OTTAWA — Canadians got another morsel of encouraging economic news Tuesday as the country’s monthly trade surplus increased to $1.1 billion, but the data details left a dubious aftertaste.
And another report showed an ongoing swelling in the ranks of the bankrupt.
Insolvencies in March totalled 14,244, up 15.6 per cent from February and 51.3 per cent from March of last year. On the positive side, business bankruptcies were down from a year ago. But growing numbers of individuals were overwhelmed by their debts.
The $1.1-billion surplus in Canada’s merchandise trade with the world was quadruple the upwardly revised $262-million surplus in February, which had followed deficits in December and January — the only months since the mid-’70s when imports outweighed exports.
The March surplus was more than double the $500 million expected by economists.
“The headlines will focus on Canada’s larger trade surplus in March; too bad that it came for all the wrong reasons,” commented Krishen Rangasamy of CIBC World Markets.
“March’s surplus was entirely due to a large drop in imports, which signifies weakening domestic demand, and the drop in exports emphasizes that global demand is still very weak.”
Meanwhile, the statistics from the federal Office of the Superintendent of Bankruptcy showed 11,085 bankruptcies in March along with 3,159 proposals — formal attempts to settle with creditors on easier terms, likely to end in bankruptcy if the creditors refuse.
Consumer insolvencies totalled 13,629, up 16.4 per cent from February and 56.6 per cent from March 2008.
Alberta again showed the steepest provincial rise, with consumer insolvencies up 85 per cent from a year ago at 1,090 and overall insolvencies rising 76 per cent to 1,125.
Total insolvencies were up by 71 per cent year-over-year to 1,176 in B.C., by 57 per cent to 6,300 in Ontario, and by 42 per cent to 4,025 in Quebec.
However, the national total of 615 business insolvencies in March was up by a single case from February, and it was down by 14 per cent from 715 in March of last year.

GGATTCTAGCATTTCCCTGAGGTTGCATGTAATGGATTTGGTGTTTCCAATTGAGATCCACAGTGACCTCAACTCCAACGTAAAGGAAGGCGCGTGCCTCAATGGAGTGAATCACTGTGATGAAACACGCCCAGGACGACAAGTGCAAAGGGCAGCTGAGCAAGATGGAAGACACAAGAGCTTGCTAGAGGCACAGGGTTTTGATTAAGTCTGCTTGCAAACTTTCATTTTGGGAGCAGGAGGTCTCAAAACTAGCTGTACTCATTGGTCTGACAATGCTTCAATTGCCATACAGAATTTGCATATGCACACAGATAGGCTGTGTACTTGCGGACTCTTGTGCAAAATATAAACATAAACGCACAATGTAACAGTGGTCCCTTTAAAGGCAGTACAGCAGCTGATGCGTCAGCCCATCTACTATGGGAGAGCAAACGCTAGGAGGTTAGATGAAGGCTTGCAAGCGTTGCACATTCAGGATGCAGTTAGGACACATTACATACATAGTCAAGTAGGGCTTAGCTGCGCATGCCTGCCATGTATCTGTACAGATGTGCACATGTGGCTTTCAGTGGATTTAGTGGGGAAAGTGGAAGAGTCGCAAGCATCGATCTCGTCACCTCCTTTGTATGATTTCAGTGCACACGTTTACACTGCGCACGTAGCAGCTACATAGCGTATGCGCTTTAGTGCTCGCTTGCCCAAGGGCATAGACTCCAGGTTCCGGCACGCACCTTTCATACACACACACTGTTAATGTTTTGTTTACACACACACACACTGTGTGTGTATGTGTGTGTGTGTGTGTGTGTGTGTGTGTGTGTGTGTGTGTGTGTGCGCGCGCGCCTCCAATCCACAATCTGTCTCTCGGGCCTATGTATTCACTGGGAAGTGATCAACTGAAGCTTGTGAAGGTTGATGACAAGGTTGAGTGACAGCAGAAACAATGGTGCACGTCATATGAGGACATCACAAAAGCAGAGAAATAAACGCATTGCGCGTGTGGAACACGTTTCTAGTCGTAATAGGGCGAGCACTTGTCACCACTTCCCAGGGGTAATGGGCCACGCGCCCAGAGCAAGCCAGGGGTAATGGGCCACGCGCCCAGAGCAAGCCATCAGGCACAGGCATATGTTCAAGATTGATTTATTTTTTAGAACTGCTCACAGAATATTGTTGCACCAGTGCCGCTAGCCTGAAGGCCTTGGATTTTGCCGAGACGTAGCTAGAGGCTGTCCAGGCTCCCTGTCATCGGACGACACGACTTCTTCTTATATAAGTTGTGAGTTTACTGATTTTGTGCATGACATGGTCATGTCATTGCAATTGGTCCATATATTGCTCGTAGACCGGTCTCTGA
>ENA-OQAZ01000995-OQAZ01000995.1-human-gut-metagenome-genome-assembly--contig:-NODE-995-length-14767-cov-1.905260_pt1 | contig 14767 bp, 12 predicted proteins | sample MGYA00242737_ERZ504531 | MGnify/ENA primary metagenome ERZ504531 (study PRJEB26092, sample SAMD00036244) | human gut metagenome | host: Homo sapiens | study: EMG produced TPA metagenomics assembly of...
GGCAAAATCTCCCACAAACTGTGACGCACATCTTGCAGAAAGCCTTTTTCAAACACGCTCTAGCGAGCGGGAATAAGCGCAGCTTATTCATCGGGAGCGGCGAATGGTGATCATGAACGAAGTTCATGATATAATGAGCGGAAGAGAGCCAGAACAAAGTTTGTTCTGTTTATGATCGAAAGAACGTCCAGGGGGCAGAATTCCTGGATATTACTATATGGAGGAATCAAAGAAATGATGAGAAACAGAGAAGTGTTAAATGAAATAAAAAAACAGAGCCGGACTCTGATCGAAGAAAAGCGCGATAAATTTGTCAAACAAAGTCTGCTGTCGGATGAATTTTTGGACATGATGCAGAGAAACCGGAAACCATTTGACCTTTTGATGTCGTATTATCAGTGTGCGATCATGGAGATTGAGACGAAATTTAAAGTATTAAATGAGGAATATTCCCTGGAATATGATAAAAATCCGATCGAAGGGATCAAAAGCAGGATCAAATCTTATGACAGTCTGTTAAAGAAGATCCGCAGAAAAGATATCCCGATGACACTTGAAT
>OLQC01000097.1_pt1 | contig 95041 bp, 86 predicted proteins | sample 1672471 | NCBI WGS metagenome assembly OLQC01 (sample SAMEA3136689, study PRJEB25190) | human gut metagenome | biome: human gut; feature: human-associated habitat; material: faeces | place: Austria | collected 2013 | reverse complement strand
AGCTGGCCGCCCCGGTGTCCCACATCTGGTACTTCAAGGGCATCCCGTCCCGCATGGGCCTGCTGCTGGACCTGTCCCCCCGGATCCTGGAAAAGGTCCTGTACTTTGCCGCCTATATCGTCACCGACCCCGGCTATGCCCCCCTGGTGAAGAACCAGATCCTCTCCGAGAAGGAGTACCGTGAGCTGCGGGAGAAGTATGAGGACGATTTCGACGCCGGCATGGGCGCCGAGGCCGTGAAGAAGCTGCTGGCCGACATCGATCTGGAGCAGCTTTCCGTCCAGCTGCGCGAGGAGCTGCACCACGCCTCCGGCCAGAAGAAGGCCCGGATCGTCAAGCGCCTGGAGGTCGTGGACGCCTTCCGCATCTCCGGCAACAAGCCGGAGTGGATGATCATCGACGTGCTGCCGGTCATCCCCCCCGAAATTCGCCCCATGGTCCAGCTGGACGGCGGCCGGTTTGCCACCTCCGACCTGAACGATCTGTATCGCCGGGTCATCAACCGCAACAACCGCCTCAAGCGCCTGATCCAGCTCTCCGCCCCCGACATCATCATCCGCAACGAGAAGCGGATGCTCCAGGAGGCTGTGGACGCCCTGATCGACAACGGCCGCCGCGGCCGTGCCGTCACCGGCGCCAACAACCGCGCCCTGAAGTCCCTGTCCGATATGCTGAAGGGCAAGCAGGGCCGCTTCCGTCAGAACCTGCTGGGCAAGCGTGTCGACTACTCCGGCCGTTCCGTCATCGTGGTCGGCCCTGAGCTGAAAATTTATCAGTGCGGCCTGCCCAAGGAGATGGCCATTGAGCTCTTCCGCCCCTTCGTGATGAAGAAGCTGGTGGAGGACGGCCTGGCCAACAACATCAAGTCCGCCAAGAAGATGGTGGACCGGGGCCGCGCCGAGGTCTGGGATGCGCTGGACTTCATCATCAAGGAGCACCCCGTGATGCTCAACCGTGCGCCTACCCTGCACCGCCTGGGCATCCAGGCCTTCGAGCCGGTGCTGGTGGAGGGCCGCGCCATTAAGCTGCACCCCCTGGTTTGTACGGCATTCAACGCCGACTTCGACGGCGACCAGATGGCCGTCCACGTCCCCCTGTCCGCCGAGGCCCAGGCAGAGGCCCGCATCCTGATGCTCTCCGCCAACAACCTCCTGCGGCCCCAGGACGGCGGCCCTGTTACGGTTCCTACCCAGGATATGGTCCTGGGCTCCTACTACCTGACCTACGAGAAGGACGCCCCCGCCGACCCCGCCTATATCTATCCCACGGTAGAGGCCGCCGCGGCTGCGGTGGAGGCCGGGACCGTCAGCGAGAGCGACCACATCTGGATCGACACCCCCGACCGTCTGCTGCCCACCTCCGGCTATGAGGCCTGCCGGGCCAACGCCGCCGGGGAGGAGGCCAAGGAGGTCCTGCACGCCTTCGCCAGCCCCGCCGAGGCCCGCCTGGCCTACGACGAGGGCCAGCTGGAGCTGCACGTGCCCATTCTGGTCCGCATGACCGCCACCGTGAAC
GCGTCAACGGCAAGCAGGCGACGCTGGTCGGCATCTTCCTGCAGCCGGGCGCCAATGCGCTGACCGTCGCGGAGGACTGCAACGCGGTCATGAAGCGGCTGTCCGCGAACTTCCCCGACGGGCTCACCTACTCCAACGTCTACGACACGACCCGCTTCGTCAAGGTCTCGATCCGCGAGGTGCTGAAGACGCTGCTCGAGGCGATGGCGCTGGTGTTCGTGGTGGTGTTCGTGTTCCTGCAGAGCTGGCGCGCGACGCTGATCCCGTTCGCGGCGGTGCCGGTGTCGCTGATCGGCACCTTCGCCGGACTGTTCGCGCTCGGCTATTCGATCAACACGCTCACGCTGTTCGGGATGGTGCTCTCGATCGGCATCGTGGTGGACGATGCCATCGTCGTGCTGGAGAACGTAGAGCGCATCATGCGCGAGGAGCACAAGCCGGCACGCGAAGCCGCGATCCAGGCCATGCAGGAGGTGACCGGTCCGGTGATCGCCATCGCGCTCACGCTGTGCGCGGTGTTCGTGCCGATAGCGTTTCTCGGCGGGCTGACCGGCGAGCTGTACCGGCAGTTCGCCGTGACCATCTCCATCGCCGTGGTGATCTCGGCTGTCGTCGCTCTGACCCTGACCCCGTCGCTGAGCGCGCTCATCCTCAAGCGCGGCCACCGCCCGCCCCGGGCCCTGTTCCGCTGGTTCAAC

There were 507 business bankruptcies in March, up 6.7 per cent from February but down 10.3 per cent from a year earlier. And the month’s 108 business proposals were down 22 per cent from February and 28 per cent year-on-year.
The first-quarter national total of 37,339 insolvencies — 28,972 bankruptcies and 8,367 proposals — was up 10.5 per cent from the fourth quarter and up 32.6 per cent from the first three months of 2008.
In the trade report, Statistics Canada said exports and imports both continued declining in March, but imports decreased more than twice as fast as exports, dropping 4.4 per cent on the month to $31.4 billion.
Exports were down 1.8 per cent to $32.5 billion, with an ongoing slide in shipments to the United States partly offset by more exports to Europe.
Statistics Canada noted that since trade activity peaked last July, imports have fallen by more than $8 billion, while exports have slumped $11.8 billion, pulled down by tumbling energy and automotive exports.
However, the agency observed that the pace of decline in both imports and exports in March was slower than in late 2008 and early this year.
“The gradual turn in trade provides another sign that the broader economy is moving away from the murky depths at the start of the year,” commented BMO Capital Markets economist Douglas Porter.
“However, the details of the release — declines in both imports and exports — suggest that it’s still too soon to say that we have resurfaced.”